Long Island City Councilman Jimmy Van Bramer has thrown his hat in the ring for Queens borough president once again.
The longtime City Council member announced his bid for the office on Jan. 19, with a campaign video and a few endorsements.
“We have a once-in-a-lifetime opportunity to reimagine a city where working New Yorkers get ahead. Families across Queens are struggling to pay rent and put food on the table, now more than ever, we need leadership willing to challenge the status quo,” Van Bramer said. “I’ve spent my life taking on power, and I know we can transform our politics together. It’s time to finally put small businesses ahead of big corporations that put profits before people. Prioritize affordable housing over big real estate. Reimagine public safety and pour our resources into a new economy, rather than bailouts for billionaires. That’s why I’m running for Queens borough president, and with your help, we can make the world a more just and fair place for us all.”
Van Bramer, who is term-limited in his current position as councilman of District 26, ran for Queens borough president in last year’s special election, which was held after former Queens Borough President Melinda Katz assumed the role of district attorney. He ended his campaign before the primary, however, citing personal reasons.
Donovan Richards, former councilman for District 31, went on to win the primary and general election, and assumed the role of Queens borough president in December 2020.
Queens residents will head back to the polls to vote on their borough president again in the Democratic primary on June 22 and general election on Nov. 2. There are currently five candidates, including Van Bramer, running for the office this year: Richards, Diana Sanchez, Stan Morse and Danniel Maio.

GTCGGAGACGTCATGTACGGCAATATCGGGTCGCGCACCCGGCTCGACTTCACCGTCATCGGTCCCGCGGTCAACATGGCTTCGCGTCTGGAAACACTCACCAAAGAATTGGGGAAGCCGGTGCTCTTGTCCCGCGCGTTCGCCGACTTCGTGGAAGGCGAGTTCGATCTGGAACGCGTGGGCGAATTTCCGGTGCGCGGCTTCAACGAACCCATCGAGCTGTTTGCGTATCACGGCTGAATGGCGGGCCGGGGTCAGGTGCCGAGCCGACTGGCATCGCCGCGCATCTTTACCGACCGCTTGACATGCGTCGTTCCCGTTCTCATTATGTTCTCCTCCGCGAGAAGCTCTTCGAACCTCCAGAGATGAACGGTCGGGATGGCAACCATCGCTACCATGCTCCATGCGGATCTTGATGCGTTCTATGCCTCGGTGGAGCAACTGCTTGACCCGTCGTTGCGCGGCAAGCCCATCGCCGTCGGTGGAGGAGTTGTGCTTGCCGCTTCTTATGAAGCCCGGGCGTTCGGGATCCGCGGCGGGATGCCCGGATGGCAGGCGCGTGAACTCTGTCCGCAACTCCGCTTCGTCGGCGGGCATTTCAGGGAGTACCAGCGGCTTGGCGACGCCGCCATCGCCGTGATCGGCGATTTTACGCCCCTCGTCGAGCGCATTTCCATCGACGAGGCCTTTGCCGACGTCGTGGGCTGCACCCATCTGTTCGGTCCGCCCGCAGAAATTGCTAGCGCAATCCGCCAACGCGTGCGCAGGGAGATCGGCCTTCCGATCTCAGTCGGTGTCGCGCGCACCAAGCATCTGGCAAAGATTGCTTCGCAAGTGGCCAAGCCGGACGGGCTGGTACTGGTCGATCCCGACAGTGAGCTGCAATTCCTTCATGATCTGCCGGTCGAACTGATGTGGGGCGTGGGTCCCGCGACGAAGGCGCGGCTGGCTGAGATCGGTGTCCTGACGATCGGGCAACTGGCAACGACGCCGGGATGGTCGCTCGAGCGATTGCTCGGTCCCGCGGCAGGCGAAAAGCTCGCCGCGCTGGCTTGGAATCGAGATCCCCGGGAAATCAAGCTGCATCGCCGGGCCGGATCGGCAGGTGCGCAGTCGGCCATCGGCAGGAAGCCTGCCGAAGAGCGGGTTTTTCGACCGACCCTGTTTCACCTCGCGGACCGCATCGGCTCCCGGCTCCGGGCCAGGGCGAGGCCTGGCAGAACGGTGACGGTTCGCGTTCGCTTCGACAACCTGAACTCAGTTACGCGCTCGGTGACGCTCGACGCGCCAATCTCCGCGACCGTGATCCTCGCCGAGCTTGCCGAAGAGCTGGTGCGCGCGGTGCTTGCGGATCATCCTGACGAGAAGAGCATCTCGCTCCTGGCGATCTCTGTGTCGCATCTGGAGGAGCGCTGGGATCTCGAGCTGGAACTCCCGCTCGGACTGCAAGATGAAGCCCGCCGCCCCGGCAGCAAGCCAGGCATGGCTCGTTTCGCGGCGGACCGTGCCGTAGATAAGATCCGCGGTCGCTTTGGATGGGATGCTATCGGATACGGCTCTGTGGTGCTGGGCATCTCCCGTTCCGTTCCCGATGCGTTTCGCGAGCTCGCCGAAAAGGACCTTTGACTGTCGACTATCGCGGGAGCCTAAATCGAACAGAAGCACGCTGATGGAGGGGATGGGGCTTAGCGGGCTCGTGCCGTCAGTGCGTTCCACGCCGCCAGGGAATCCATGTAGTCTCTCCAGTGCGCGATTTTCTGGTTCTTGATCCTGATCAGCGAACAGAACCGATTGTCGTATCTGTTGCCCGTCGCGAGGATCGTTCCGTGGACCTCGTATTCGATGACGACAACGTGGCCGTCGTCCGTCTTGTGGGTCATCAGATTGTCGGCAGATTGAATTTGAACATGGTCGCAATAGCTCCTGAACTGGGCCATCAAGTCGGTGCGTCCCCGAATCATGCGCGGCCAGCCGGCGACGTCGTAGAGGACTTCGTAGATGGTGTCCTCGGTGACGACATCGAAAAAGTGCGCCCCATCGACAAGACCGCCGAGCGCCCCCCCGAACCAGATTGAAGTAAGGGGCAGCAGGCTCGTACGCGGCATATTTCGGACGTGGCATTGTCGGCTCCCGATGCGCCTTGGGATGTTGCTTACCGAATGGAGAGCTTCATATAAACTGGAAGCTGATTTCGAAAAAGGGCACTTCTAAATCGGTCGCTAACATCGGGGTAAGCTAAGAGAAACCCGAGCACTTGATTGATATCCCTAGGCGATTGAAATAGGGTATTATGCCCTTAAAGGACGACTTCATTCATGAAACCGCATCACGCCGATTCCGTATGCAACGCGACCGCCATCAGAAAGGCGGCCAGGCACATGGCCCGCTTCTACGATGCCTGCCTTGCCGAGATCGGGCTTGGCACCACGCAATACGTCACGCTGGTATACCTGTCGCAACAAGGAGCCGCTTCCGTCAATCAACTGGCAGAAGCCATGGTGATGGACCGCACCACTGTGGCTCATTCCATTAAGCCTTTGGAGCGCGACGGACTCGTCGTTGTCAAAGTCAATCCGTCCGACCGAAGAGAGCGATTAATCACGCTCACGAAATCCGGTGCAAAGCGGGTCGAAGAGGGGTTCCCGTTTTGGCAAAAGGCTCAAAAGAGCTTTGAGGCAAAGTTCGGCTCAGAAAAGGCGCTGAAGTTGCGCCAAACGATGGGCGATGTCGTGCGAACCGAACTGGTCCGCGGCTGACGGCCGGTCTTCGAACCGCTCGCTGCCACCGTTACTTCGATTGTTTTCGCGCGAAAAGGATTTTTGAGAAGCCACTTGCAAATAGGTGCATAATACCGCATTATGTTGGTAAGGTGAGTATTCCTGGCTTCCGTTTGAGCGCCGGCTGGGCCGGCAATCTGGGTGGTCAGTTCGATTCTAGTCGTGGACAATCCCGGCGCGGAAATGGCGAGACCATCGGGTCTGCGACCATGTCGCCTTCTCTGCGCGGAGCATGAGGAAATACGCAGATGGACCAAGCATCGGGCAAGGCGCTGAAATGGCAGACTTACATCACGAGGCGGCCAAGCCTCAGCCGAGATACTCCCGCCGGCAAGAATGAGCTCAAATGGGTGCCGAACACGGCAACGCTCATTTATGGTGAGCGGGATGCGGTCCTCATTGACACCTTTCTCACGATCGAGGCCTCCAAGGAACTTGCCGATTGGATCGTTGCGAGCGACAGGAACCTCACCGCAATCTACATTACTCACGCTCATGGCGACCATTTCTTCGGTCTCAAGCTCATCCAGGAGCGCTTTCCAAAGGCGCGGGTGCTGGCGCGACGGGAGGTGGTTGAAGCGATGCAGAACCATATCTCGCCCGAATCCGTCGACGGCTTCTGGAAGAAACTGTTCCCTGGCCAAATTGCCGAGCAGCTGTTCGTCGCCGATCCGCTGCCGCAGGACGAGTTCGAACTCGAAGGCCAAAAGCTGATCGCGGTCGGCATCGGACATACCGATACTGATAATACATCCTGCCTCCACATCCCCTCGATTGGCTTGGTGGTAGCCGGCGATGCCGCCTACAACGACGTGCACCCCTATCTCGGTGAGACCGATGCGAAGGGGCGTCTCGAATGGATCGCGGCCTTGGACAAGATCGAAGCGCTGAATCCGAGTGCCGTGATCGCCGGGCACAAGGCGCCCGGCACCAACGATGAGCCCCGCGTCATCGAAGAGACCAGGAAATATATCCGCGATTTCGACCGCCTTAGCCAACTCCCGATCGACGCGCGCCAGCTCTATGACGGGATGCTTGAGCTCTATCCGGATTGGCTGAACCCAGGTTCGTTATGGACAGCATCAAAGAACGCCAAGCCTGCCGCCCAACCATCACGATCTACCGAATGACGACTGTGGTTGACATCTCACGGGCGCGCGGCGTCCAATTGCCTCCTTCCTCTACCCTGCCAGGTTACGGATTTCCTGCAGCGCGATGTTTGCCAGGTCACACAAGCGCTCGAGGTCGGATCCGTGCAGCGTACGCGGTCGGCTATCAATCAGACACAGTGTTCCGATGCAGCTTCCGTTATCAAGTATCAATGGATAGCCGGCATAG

Van Bramer, who was born and raised in Astoria, positions himself as the “only candidate for Queens borough president to reject real estate donations, oppose the city’s mega-jails plan to replace Rikers Island and lead the fight against Amazon’s plan for a taxpayer subsidized HQ2.”
He’s a vocal advocate of reducing the NYPD’s budget by at least $1 billion and reallocating those funds to incarceration alternatives, placing a moratorium on luxury development and creating more affordable housing, building a network of protected bike lane across Queens, creating more public hospitals and building a new, community-driven land use process.
State Senator Jessica Ramos and Assembly member Ron Kim have endorsed Van Bramer’s candidacy for Queens borough president.
“After years of disinvestment in our communities, Queens was rocked by this pandemic. Thousands lost their lives, and even more are grieving their loved ones while struggling to make ends meet. We need a leader who will put Queens first —standing up for small businesses, workers and tenants, not the status quo,” Ramos said. “We need a borough president who will use his power to curb luxury development and prioritize housing for all. Someone willing to fight for the future we deserve, rather than cozying up to power. Jimmy Van Bramer is that leader: He’s spent his career fighting for working families, immigrants and women. That’s why I’m proud to endorse Jimmy for Queens borough president.”
Ron Kim echoed Ramos’ comments, positioning Van Bramer as someone who’s spent his career “fighting against special interests.”
“Jimmy Van Bramer is the fighter Queens families need now, because he knows first hand what it means to overcome poverty and take on power,” Kim said. “We need someone who will seize the moment to truly reimagine a Queens that’s pro-small business, pro-housing and pro-people. Someone who knows that it’s time to finally make billionaires and millionaires pay their fair share. And someone who won’t sell out our communities to the highest bidder.”
Van Bramer was again endorsed by Cynthia Nixon, star of “Sex and the City” and former candidate for New York state governor, and her partner Christine Marinoni, a political activist, as well as Zephyr Teachout, a nationally recognized professor at Fordham University who previously ran for political office.
Van Bramer was first elected to New York City Council in 2009, and is a founding member of the Council’s progressive caucus.
He credits his upbringing and parents, both union workers, as the reason why he works tirelessly to fight for working people, equality for all and quality-of-life improvements in Queens. He began politically organizing while at St. John’s University in 1993, where he led a queer group of students who fought to be recognized by the Catholic university.
He worked for the Queens Public Library for 11 years, and continued organizing with LGBTQ groups and others seeking to take “big money out of politics.” He then ran for office against the Queens County Democratic Party once before winning the 2009 election for City Council District 26.